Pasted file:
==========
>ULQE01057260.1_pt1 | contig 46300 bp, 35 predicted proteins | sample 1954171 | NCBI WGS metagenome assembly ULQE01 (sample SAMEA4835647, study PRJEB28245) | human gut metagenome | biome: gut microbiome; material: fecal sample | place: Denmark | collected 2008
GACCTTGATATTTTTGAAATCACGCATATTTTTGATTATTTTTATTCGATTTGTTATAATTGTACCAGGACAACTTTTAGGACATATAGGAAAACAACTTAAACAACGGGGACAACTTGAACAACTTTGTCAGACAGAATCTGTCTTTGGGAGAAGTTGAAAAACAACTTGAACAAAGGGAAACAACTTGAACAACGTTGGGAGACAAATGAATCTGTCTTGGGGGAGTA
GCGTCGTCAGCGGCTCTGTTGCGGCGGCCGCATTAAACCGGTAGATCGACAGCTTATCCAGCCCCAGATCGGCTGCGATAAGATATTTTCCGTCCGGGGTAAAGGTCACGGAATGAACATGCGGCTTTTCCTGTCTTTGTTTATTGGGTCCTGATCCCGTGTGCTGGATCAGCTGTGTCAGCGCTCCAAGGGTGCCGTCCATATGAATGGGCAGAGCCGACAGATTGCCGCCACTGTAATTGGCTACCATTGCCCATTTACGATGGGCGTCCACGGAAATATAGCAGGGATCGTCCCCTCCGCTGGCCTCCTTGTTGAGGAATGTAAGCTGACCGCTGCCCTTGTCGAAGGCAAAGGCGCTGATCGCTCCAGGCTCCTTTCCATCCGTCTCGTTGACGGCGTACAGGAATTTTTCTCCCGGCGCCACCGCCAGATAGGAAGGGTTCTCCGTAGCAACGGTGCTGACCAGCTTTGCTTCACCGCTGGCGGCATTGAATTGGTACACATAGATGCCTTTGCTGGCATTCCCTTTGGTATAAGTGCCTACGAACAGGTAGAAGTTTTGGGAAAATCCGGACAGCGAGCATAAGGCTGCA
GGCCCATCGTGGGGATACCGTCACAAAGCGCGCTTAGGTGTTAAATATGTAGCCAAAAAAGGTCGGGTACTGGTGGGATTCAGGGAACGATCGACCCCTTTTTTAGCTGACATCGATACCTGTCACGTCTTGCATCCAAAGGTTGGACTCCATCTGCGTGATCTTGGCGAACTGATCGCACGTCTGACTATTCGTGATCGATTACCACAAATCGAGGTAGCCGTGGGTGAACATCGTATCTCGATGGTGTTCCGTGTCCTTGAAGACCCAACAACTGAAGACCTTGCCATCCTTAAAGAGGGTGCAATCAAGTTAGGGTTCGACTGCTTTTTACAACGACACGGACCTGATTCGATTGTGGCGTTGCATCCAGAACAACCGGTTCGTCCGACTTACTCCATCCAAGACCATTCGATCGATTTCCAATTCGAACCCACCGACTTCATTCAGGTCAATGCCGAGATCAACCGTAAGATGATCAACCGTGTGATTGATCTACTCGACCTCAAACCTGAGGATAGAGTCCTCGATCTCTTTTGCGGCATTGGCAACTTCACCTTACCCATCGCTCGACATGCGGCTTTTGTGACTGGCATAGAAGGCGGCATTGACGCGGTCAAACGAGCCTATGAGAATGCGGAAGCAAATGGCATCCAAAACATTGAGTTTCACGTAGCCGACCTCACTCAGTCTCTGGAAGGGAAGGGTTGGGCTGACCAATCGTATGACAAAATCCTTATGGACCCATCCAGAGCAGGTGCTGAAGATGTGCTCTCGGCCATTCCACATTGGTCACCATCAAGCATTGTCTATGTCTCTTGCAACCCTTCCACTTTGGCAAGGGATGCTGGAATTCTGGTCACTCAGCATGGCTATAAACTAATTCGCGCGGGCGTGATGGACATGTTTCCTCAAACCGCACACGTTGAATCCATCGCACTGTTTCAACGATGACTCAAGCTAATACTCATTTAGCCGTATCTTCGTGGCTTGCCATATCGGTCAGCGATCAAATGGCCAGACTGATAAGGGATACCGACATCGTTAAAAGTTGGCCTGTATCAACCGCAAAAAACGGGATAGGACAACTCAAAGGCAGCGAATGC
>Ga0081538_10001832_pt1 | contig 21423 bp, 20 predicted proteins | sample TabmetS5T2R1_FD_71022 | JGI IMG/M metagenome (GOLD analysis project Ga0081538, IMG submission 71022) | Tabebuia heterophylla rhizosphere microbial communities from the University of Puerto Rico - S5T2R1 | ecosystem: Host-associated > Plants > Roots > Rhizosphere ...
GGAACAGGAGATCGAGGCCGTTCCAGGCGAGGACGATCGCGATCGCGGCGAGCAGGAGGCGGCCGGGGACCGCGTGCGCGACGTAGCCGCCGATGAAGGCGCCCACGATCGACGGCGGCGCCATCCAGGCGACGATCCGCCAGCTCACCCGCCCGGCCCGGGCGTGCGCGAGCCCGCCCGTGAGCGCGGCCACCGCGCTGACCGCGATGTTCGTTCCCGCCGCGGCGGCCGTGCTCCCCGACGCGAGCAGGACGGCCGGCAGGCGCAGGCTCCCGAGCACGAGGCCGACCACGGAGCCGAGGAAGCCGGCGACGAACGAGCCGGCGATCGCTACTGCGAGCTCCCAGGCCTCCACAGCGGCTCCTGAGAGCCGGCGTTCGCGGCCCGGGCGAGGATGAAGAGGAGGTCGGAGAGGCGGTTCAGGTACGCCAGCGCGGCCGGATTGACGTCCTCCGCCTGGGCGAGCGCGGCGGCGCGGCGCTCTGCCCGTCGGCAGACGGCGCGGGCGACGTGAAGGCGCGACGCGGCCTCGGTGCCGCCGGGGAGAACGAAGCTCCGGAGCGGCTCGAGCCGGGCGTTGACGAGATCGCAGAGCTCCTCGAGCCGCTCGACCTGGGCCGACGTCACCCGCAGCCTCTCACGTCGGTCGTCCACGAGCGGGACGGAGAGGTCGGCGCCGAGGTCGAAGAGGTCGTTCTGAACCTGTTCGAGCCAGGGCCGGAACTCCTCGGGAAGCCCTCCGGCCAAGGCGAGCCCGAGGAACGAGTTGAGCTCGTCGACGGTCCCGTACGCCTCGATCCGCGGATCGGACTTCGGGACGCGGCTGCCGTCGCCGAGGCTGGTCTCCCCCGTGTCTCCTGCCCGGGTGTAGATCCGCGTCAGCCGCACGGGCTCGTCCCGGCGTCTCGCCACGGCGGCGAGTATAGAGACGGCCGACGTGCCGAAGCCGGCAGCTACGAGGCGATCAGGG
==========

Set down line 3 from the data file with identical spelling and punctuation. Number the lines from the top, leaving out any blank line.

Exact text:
GCGTCGTCAGCGGCTCTGTTGCGGCGGCCGCATTAAACCGGTAGATCGACAGCTTATCCAGCCCCAGATCGGCTGCGATAAGATATTTTCCGTCCGGGGTAAAGGTCACGGAATGAACATGCGGCTTTTCCTGTCTTTGTTTATTGGGTCCTGATCCCGTGTGCTGGATCAGCTGTGTCAGCGCTCCAAGGGTGCCGTCCATATGAATGGGCAGAGCCGACAGATTGCCGCCACTGTAATTGGCTACCATTGCCCATTTACGATGGGCGTCCACGGAAATATAGCAGGGATCGTCCCCTCCGCTGGCCTCCTTGTTGAGGAATGTAAGCTGACCGCTGCCCTTGTCGAAGGCAAAGGCGCTGATCGCTCCAGGCTCCTTTCCATCCGTCTCGTTGACGGCGTACAGGAATTTTTCTCCCGGCGCCACCGCCAGATAGGAAGGGTTCTCCGTAGCAACGGTGCTGACCAGCTTTGCTTCACCGCTGGCGGCATTGAATTGGTACACATAGATGCCTTTGCTGGCATTCCCTTTGGTATAAGTGCCTACGAACAGGTAGAAGTTTTGGGAAAATCCGGACAGCGAGCATAAGGCTGCA